Yet still, somehow, you’d make my happy by clicking here, go on. Just add me.

Poet, and don’t I know it…

Simone has been putting together some poetry 2.0 – bringing commenters together and uniting them in rhyme. I got some lines in the finished product

Actually, and six years later I’m loathe to admit it, Poetry.com did send me emails telling me what a wonderful poet I was and wanting to include my work in a very special compilation of poetry*… you can see my poems here. Please feel free to ignore the badness of “Pariah”, it was written in a particular context where it was vaguely funny. The rest, they stand the test of time, in that they haven’t improved over time.

* I am aware that everybody who puts a poem on this site gets this offer, I’m also aware that despite the claims of Readers’ Digest I have not won $75,000.

Courage under fire

Saudi Arabia is not a nice place to be if you’re a Muslim looking to become a Christian.

Anyone who wants to preach the message that Islam is a religion of love and tolerance should consider the punishment dished out on anybody who wants to leave the fold.

In Christianity we call communities that shun or excommunicate those who leave cults. It’s one of the criterion a cult must meet.

According to Islamic rules – as stated in the Hadith of Bukhari, Volume 9, Book 84, Number 57, which is authoritative for all Muslims:

“Some Zanadiqa (atheists) were brought to ‘Ali and he burnt them. The news of this event, reached Ibn ‘Abbas who said, “If I had been in his place, I would not have burnt them, as Allah’s Apostle forbade it, saying, ‘Do not punish anybody with Allah’s punishment (fire).’ I would have killed them according to the statement of Allah’s Apostle, ‘Whoever changed his Islamic religion, then kill him.’”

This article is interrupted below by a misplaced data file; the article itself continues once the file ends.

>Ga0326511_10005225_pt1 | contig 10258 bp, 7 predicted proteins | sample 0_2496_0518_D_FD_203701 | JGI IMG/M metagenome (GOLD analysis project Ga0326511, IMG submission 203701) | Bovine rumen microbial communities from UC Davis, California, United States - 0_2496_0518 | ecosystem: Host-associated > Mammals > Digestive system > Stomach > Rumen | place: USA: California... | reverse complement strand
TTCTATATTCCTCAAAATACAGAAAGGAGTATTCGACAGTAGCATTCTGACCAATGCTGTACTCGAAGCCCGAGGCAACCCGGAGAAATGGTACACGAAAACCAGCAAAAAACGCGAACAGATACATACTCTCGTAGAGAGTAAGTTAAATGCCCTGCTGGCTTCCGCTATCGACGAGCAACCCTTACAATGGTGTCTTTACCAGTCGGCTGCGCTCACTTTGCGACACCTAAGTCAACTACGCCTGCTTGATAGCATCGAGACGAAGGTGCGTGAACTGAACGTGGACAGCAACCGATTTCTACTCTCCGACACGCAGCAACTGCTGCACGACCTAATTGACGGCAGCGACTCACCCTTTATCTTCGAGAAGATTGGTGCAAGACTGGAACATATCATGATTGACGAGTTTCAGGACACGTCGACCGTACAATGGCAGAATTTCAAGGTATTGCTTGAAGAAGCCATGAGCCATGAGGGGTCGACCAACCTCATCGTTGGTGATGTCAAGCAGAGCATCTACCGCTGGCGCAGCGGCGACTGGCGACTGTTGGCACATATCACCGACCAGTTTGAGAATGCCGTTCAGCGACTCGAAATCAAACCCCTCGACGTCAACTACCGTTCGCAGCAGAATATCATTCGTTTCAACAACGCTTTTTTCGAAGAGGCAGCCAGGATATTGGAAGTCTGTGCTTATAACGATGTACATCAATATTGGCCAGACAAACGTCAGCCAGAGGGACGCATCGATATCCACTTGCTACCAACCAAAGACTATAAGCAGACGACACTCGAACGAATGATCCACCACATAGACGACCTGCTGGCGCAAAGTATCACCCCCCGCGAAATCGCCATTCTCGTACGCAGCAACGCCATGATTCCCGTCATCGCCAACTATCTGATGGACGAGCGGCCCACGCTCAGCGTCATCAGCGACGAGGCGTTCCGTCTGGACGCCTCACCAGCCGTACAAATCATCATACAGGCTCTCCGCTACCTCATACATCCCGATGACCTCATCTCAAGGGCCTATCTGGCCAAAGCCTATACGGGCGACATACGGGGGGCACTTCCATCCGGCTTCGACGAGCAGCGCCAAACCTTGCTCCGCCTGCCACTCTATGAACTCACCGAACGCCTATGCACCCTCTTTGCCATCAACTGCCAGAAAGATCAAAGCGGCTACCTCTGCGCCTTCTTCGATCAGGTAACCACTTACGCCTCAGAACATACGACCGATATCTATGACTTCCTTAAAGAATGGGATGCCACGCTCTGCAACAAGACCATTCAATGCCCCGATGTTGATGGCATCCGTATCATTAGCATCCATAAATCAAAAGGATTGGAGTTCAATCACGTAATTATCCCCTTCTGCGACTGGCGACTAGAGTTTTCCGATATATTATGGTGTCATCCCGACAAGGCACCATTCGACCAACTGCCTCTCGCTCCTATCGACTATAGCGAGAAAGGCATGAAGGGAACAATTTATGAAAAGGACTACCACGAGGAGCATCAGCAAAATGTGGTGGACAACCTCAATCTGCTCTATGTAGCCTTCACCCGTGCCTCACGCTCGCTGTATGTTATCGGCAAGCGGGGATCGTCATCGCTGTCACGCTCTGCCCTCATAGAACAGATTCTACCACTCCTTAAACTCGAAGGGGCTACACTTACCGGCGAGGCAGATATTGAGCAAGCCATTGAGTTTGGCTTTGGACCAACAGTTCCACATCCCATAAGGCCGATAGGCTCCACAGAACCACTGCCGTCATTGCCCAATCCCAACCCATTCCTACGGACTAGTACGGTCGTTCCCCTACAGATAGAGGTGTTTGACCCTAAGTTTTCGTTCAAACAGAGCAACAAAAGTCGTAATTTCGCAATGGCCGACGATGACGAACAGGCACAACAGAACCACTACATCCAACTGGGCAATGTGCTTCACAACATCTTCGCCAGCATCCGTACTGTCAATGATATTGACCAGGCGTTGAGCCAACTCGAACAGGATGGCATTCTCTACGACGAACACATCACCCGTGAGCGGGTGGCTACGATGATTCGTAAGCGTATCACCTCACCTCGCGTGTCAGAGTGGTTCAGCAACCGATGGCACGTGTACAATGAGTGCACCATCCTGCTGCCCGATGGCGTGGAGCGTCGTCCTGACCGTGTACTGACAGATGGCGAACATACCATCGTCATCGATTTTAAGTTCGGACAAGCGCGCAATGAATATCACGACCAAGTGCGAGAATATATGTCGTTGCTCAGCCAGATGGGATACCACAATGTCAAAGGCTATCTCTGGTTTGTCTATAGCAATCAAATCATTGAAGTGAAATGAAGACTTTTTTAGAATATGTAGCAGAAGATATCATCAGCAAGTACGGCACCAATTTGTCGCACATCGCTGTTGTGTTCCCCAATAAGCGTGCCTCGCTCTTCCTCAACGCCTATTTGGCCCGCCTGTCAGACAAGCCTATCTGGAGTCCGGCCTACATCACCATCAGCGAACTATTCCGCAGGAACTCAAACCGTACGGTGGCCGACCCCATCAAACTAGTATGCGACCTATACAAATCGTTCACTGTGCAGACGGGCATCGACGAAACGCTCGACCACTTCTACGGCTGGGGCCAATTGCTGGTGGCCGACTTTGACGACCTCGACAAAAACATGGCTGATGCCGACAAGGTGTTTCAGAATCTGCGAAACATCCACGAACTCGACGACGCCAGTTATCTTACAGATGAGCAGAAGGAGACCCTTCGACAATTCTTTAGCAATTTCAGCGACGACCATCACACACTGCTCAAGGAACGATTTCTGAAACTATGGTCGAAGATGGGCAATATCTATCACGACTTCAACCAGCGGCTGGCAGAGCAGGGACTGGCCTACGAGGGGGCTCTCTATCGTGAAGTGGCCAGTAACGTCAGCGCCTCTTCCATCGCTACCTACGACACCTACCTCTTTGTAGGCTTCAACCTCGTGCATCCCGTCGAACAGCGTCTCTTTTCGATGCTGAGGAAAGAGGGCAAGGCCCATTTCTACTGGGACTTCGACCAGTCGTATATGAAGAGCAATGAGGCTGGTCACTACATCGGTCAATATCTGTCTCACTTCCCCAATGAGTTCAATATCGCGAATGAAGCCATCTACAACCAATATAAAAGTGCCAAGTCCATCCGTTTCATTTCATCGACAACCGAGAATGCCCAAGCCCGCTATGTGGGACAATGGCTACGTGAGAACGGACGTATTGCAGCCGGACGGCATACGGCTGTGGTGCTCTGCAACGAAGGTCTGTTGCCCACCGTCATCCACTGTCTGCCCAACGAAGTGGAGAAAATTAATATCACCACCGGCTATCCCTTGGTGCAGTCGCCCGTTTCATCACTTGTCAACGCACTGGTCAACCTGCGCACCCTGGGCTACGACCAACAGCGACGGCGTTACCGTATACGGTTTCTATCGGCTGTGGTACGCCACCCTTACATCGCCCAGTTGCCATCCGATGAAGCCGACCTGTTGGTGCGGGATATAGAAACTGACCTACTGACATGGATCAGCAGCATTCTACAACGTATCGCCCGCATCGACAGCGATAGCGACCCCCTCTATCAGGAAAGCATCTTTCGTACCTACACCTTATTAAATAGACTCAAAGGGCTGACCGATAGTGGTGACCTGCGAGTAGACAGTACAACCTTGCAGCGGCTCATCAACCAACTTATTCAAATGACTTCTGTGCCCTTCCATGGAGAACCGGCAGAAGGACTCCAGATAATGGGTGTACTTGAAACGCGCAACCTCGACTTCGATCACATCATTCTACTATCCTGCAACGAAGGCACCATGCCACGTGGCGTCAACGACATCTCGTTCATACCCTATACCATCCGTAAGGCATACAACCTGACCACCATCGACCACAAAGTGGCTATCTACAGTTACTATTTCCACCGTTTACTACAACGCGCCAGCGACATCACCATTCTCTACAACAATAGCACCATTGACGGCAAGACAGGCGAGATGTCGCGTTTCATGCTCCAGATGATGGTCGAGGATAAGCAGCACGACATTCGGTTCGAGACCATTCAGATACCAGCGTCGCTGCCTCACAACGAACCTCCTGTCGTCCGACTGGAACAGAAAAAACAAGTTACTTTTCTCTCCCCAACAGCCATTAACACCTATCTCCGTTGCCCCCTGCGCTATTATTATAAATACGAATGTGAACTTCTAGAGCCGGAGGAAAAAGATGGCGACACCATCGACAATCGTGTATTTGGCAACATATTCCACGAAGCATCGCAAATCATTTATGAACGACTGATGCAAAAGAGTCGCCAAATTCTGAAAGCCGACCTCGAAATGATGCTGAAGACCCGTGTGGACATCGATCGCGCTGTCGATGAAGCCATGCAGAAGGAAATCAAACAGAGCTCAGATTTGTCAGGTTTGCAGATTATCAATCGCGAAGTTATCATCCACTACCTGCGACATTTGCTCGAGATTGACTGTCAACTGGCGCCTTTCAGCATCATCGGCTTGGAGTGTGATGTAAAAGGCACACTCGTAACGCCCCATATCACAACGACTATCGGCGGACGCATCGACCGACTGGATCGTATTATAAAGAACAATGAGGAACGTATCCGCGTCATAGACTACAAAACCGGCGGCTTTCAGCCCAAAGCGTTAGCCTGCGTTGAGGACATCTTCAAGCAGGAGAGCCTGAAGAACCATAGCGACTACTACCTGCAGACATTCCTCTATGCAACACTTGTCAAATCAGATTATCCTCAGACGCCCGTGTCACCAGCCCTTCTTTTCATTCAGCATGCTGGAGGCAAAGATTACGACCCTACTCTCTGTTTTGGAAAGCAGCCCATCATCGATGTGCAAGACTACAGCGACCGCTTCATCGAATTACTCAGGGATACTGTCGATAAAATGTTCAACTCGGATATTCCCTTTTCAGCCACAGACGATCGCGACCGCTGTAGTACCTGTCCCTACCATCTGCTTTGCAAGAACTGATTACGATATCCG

A Christian convert in Saudi Arabia, a young girl, wrote this poem (and posted it online) shortly before her family killed her for apostasy. Here’s an excerpt:

There are tears on my cheek, and Oh! the heart is sad
To those who become Christians, how you are so cruel!
And the Messiah says, “Blessed are the Persecuted”
And we for the sake of Christ all things bear

What is it to you that we are infidels?
You do not enter our graves, as if with us buried

Enough – your swords do not concern me, not evil nor disgrace
Your threats do not trouble me, and we are not afraid
And by God, I am unto death a Christian—Verily
I cry for what passed by, of a sad life

Talk about courage under fire.

There are three things this episode prompts me to think.

  1. I’m glad I live in a tolerant country.
  2. Atheists should be glad we live in a country with a nominally Judeo-Christian background because they have the philosophical freedom to hold their beliefs.
  3. Showing that kind of conviction is a rare thing indeed – how many of us would kill our siblings for holding contrary views – and how many of us would hold a view that would cause that sort of family reaction?

This is a more serious tone than I like to put here – but this story is just overwhelmingly sad. And this sort of insight into martyrdom is rare. This lady’s entire poem is well worth a read. Do it.

Dog was I, ere I saw God

That title is pretty much the best palindrome I could come up with after racking my brain for about 5 minutes. 

I didn’t think I’d be able to post something cleverer than the ambigram shirt for some time. I was wrong. How about a 224 word palindrome? Still not impressed? How bout a 224 word palindromic poem?

Don’t believe me? Here it is:

“Dammit I’m mad.
By Demetri Martin 

Evil is a deed as I live.
God, am I reviled? I rise, my bed on a sun, I melt.
To be not one man emanating is sad. I piss.
Alas, it is so late. Who stops to help?
Man, it is hot. I’m in it. I tell.
I am not a devil. I level “Mad Dog”.
Ah, say burning is, as a deified gulp, 
In my halo of a mired rum tin.
I erase many men. Oh, to be man, a sin.
Is evil in a clam? In a trap?
No. It is open. On it I was stuck.
Rats peed on hope. Elsewhere dips a web.
Be still if I fill its ebb.
Ew, a spider… eh?
We sleep. Oh no!
Deep, stark cuts saw it in one position.
Part animal, can I live? Sin is a name.
Both, one… my names are in it.
Murder? I’m a fool.
A hymn I plug, deified as a sign in ruby ash,
A Goddam level I lived at.
On mail let it in. I’m it.
Oh, sit in ample hot spots. Oh wet!
A loss it is alas (sip). I’d assign it a name.
Name not one bottle minus an ode by me:
“Sir, I deliver. I’m a dog”
Evil is a deed as I live.
Dammit I’m mad.”

EDIT: Thanks Joel for picking up my palindromic error in the title, all is now fixed.